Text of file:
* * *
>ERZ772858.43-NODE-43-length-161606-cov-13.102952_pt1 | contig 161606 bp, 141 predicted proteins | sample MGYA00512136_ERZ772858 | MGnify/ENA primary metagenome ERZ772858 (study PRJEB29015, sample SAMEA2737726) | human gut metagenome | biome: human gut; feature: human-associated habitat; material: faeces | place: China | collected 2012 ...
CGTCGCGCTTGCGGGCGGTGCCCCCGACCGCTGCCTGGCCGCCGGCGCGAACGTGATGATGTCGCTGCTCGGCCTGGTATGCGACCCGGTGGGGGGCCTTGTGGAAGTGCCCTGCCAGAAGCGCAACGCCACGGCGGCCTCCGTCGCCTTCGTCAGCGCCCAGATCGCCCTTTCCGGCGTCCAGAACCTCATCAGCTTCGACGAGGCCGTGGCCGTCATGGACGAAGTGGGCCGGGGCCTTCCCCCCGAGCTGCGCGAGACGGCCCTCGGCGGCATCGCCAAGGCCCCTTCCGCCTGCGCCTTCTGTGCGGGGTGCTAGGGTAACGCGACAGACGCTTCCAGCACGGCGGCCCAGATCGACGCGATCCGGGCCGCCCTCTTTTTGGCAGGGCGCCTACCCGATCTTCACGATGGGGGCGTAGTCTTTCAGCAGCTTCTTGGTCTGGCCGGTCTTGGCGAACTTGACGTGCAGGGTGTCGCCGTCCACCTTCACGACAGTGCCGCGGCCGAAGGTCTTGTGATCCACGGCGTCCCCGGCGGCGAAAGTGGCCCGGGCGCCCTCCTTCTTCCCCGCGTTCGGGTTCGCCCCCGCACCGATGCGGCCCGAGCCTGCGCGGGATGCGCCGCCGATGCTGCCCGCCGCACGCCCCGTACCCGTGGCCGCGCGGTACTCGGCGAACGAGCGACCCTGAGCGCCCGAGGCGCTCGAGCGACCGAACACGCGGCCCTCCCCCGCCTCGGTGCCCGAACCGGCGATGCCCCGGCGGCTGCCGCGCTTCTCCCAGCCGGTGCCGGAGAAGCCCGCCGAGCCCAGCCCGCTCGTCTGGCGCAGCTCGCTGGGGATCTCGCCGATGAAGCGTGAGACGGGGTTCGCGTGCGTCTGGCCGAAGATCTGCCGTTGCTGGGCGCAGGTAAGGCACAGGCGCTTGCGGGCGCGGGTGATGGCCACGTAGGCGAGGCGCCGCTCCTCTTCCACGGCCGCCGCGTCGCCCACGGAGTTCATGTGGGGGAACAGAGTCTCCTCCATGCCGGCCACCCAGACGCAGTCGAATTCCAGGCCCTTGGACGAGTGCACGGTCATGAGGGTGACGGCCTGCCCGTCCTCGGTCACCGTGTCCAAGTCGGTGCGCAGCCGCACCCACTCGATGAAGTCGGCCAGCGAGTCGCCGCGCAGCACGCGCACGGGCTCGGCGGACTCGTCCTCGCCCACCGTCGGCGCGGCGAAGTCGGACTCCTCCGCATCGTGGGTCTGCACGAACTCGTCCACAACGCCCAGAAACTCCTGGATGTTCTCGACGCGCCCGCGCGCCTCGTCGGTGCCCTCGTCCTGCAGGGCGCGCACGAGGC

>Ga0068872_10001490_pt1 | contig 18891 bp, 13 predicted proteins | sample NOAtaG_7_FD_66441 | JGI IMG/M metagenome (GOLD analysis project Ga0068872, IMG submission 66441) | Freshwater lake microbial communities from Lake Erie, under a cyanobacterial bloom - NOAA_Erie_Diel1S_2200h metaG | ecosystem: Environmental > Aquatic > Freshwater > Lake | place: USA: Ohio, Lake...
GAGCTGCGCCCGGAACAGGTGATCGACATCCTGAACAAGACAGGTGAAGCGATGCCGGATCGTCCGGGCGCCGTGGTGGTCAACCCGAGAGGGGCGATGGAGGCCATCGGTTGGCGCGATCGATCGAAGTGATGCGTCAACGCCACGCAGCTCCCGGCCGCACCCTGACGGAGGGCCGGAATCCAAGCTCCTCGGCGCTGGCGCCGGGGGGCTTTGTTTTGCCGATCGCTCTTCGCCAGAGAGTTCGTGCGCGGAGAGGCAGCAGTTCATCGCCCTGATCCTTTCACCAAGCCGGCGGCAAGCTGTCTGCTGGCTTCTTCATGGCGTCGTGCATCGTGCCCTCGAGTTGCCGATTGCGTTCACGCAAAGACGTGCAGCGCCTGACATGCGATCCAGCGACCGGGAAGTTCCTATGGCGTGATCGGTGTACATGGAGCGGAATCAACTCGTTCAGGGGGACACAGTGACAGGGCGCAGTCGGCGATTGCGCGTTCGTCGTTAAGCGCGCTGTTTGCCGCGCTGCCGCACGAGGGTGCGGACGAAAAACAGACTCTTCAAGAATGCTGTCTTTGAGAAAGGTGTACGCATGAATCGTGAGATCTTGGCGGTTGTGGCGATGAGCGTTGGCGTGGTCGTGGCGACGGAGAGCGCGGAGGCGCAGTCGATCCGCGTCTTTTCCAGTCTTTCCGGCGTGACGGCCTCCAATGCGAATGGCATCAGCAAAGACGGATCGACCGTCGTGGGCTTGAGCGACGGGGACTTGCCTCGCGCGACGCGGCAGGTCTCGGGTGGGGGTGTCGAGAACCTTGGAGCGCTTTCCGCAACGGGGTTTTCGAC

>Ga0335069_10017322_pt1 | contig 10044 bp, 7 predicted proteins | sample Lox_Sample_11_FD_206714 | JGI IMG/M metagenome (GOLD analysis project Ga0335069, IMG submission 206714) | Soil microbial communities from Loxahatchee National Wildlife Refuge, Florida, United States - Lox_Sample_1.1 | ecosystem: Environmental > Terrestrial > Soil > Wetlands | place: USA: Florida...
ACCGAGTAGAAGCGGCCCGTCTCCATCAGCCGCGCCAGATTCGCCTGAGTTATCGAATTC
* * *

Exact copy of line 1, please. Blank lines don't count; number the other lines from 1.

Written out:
>ERZ772858.43-NODE-43-length-161606-cov-13.102952_pt1 | contig 161606 bp, 141 predicted proteins | sample MGYA00512136_ERZ772858 | MGnify/ENA primary metagenome ERZ772858 (study PRJEB29015, sample SAMEA2737726) | human gut metagenome | biome: human gut; feature: human-associated habitat; material: faeces | place: China | collected 2012 ...